Reading Response #5

List some of the ways that you see reinhabitation and decolonization happening throughout the narrative. How might you adapt these ideas / consider place in your own subject areas and teaching? Reading response to “Learning from Place: A Return to Traditional Mushkegowuk Ways of Knowing” by Jean-Paul Restoule, Sheila Gruner and Edmund Metatawabin.


  • During the 10-day river trip, Fort Albany First Nation community members shared with each other names of numerous places along the river. By doing so, they identified and recovered those physical spaces.
  • The boats used for the river trip were material spaces, in which various generations learned from one another about ways to “live well” (p.74).
  • Youth interviewed older members of the community. They did so in person. The physical spaces in which they conducted those interviews were temporarily transformed into places where they taught each other how to “live well” (p.74).
  • The project allowed older members of the community to think about the Cree word paquataskamik, which refers to the totality of their traditional lands and everything in that land. It’s an expansive, inclusive term that has fallen into disuse by all but the older generations. It’s very different from noscheemik, which Mushkegowuk youth typically use when they refer to the bush. Local youths’ preference for noscheemik may reflect how younger generations view the land differently than their elders – more limited, more circumscribed by non-Indigenous concepts and policies that have divided the land (e.g. reserves, Crown land etc.). The research project helped younger generations better understand paquataskamik by getting out on the land and experiencing it in its totality.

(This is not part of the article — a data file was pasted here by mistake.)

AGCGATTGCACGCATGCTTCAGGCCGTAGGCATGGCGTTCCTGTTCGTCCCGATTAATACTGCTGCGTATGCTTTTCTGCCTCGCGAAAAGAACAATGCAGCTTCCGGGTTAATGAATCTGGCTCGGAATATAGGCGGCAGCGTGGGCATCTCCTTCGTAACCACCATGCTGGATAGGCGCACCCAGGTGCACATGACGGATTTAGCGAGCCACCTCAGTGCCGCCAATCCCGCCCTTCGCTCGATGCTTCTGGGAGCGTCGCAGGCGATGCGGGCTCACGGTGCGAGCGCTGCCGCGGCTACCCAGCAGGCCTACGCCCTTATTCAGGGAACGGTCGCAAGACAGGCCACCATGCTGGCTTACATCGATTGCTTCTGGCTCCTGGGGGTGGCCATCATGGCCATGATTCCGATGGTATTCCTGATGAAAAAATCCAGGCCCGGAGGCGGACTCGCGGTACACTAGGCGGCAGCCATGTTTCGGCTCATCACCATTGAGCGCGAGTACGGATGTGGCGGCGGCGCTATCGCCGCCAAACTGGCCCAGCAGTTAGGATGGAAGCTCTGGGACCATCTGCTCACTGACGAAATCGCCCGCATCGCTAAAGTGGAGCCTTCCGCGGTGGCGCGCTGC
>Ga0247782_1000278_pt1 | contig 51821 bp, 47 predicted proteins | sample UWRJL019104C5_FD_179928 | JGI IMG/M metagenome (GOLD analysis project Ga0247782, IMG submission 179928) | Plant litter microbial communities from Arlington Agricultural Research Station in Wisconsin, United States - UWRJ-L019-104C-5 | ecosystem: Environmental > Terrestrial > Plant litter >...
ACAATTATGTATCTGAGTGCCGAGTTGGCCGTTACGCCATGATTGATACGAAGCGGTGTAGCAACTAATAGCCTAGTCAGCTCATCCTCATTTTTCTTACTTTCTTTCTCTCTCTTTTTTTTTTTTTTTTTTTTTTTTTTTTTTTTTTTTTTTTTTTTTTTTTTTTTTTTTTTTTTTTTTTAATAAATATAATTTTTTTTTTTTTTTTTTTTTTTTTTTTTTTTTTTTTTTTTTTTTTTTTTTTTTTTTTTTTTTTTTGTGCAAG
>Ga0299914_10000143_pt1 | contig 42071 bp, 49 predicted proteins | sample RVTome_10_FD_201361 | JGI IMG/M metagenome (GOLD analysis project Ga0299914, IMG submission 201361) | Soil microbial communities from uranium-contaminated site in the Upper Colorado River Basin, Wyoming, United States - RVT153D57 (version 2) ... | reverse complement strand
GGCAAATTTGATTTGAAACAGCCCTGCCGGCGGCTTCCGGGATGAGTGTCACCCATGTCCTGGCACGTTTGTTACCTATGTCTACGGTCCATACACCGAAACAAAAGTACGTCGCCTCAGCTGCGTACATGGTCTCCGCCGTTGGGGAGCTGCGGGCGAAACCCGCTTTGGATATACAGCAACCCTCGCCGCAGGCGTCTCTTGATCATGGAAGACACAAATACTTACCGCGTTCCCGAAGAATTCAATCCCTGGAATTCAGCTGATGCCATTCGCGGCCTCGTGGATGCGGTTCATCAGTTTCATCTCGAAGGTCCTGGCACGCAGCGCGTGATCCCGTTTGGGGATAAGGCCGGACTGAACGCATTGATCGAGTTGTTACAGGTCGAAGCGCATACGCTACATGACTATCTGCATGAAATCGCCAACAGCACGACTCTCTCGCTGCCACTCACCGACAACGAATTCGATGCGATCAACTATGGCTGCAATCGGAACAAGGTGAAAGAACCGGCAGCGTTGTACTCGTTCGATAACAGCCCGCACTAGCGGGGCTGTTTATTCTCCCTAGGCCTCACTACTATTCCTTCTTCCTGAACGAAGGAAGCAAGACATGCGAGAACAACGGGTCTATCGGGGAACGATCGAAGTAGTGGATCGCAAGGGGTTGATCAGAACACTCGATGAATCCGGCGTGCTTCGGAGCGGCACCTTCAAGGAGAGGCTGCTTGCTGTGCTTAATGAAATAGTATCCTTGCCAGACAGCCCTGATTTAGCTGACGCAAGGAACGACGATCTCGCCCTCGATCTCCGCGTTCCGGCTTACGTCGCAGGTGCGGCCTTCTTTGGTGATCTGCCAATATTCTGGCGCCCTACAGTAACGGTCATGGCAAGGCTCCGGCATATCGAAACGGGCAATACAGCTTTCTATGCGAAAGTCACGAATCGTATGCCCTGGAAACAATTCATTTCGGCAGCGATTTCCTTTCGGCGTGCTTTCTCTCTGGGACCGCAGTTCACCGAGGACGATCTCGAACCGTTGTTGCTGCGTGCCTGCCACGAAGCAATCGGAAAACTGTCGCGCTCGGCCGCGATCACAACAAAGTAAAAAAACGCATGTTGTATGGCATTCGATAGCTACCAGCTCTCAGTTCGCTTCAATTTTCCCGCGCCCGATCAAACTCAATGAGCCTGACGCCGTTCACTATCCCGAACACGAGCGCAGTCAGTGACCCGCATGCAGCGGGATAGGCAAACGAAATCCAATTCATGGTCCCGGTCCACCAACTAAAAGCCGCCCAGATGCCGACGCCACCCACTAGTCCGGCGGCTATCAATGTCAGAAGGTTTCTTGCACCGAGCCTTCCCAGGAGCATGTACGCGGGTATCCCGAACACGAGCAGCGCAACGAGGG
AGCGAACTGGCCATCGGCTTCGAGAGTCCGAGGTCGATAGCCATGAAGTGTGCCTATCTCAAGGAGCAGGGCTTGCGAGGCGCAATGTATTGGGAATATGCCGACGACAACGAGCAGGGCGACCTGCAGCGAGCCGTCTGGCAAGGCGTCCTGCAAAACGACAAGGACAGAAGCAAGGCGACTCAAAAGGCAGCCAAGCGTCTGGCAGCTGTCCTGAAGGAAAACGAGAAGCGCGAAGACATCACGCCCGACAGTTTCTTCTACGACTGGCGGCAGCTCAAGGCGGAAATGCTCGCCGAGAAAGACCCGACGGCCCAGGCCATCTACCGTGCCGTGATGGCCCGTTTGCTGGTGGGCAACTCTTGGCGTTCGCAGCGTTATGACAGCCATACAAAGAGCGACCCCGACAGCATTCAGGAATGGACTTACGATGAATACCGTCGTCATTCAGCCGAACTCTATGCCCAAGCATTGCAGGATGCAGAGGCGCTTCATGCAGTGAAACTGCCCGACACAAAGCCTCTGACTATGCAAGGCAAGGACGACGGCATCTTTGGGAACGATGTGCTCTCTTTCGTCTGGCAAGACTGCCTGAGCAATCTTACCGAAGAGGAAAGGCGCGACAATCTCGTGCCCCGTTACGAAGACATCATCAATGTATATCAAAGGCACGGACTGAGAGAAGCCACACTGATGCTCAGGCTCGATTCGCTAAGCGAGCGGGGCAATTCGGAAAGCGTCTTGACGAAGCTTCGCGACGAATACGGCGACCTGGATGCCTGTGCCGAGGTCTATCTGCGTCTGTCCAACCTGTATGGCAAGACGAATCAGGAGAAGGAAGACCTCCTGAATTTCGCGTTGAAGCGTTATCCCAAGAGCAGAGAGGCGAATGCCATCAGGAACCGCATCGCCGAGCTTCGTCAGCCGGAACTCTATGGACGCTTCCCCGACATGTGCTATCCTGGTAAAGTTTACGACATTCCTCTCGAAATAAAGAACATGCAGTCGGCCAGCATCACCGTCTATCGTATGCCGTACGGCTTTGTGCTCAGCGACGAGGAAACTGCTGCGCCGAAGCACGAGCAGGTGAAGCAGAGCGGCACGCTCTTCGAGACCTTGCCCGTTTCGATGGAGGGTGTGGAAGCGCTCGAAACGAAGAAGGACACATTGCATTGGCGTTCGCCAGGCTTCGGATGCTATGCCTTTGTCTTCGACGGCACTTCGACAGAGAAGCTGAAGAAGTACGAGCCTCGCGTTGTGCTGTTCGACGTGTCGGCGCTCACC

• Members of the Fort Albany First Nation spent time thinking critically about extractive industries while they were on the river. They had time to reflect on what could be lost if mining were to proceed in or near their traditional lands.
  • They and their ancestors have lived on their traditional lands and used the Kistachowan River since time immemorial. The river trip allowed them to experience their paquataskamik, including the river, in ways their ancestors did long before colonization.
  • The project was informed and infused by Indigenous ways of knowing, which have guided the actions and shaped the perceptions of countless generations of Mushkegowuk Cree, and continue to do so today.

Indigenous people have been living on the land we now call Canada for thousands of years. The land has shaped their ways of knowing. I plan to teach social studies and English. In response to TRC Call to Action 63(iii), which calls for the Council of Ministers of Education, Canada to “[build] student capacity for intercultural understanding, empathy, and mutual respect,” (2015, p.7) I intend to Indigenize my classroom. I plan to integrate stories and ways of knowing specifically from the peoples who are indigenous to whatever land I end up teaching on. I also intend to integrate stories, perspectives, practices and materials from Indigenous people of other areas. And I plan to learn about, and possibly emulate (if possible and appropriate), Indigenous ways of relating with students, colleagues and members of whatever community I end up working in (e.g. non-confrontational communication strategies).


Published by millarje

I'm in my first year of the University of Regina's Bachelor of Education After Degree program.

One thought on “Reading Response #5

  1. Really enjoyed reading your thoughts on Restoule’s study! One thing you pointed out that I didn’t consider while reading was the idea of the boats used being material spaces of reinhabitation….places of intergenerational learning to “live well”….really appreciated that you considered this in your response.


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